In fact, there are many superfoods that humans and dogs can share, so it won’t even cost you an extra cent.

And besides being awfully convenient and money saving, superfoods are a fantastic way to keep your dog healthy, strong and living long (plus they fight disease, boost energy and taste great)!

To make things even easier, they can be added to your dog’s specifically formulated pet food, or mixed in with their home cooked meals.

So without further ado, here are Dr Mark’s top 6 Superfood Ingredients for a Healthy Dog.

6 Superfood Ingredients for a Healthy Dog

If you'd like to read more about pet nutrition, check out Dr Mark's Dog Food Safety Guide & learn what human foods are safe and unsafe for your pet. 

Monday, March 6, 2017

5 Ways You Are Shortening Your Dogs Life

Being a good pet parent, you always have your dog’s best interest at heart.

However, sometimes without even knowing it, you could be doing or not doing something that could impact your beloved fur-friend’s lifespan.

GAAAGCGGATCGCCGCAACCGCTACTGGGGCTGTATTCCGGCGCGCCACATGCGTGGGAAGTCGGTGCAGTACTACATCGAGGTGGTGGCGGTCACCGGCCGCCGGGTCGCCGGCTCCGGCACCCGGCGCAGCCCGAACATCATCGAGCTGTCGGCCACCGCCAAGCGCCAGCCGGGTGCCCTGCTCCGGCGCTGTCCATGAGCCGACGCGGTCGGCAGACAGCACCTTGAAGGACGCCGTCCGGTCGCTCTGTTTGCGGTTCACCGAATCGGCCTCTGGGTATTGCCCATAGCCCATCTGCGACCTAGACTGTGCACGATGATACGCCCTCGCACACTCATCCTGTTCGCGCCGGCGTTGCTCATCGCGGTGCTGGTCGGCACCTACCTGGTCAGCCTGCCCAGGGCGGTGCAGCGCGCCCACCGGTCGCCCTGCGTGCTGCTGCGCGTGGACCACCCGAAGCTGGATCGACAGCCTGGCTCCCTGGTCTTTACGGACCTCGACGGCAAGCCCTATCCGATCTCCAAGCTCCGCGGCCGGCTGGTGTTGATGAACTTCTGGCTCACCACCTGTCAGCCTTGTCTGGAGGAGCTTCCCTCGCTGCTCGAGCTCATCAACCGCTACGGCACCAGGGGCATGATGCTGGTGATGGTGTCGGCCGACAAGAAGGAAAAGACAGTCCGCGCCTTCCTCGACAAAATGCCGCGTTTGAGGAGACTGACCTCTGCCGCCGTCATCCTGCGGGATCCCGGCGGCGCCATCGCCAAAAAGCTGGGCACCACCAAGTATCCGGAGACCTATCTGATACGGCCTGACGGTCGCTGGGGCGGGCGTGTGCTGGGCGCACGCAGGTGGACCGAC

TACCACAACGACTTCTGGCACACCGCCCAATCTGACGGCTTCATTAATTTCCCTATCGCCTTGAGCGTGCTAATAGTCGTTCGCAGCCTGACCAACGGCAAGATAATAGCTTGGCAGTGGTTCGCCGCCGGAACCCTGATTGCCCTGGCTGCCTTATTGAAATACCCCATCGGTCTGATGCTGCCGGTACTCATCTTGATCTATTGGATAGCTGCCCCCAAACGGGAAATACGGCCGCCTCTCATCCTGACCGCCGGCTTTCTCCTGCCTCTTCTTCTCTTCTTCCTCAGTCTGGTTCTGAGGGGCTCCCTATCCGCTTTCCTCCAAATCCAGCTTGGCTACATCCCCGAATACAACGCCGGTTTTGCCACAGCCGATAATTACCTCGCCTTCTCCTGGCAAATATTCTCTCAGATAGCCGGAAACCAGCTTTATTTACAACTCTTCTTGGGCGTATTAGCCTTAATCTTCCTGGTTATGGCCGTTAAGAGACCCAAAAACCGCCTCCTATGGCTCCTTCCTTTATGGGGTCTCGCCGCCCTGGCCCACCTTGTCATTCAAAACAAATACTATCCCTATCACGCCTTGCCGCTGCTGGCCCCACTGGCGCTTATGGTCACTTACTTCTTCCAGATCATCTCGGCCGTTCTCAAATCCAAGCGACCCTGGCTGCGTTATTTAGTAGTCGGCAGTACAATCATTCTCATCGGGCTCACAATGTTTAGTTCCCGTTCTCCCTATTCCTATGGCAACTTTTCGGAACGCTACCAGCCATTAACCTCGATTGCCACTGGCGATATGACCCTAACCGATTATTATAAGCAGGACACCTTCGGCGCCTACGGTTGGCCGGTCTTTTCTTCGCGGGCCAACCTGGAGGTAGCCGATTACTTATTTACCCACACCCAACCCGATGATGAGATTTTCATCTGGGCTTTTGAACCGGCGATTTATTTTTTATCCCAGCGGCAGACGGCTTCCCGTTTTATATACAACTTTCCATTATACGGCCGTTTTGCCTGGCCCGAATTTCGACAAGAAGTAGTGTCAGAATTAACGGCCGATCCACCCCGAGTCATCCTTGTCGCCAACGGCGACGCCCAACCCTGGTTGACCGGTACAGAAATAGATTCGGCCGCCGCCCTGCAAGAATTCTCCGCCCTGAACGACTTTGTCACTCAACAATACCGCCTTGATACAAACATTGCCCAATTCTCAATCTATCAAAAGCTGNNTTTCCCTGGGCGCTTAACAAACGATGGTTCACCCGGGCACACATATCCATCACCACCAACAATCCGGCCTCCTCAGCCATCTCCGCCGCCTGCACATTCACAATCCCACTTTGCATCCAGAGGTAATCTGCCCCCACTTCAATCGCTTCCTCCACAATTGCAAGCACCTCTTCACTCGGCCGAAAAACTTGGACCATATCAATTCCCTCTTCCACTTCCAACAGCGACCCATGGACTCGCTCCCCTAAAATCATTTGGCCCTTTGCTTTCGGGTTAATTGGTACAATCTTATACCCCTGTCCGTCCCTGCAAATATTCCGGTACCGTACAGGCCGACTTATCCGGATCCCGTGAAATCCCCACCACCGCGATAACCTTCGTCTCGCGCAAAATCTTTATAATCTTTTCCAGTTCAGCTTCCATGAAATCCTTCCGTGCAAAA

The good news is, it's never too late to bump up the level of care you are providing for your pet.

Learn the 5 ways you could be shortening your dog’s life, and the simple solutions on how you can move towards living a long, happy and healthy life together.

boy and dog

1. Letting Your Dog Gain Too Much Weight

Dogs that are over nourished, lack the ability to exercise, or that have a tendency to retain weight are the most at risk for becoming obese.

When you pet is obese, excess body fat can affect multiple areas of the body, including the bones and joints, the digestive organs, and the organs responsible for breathing.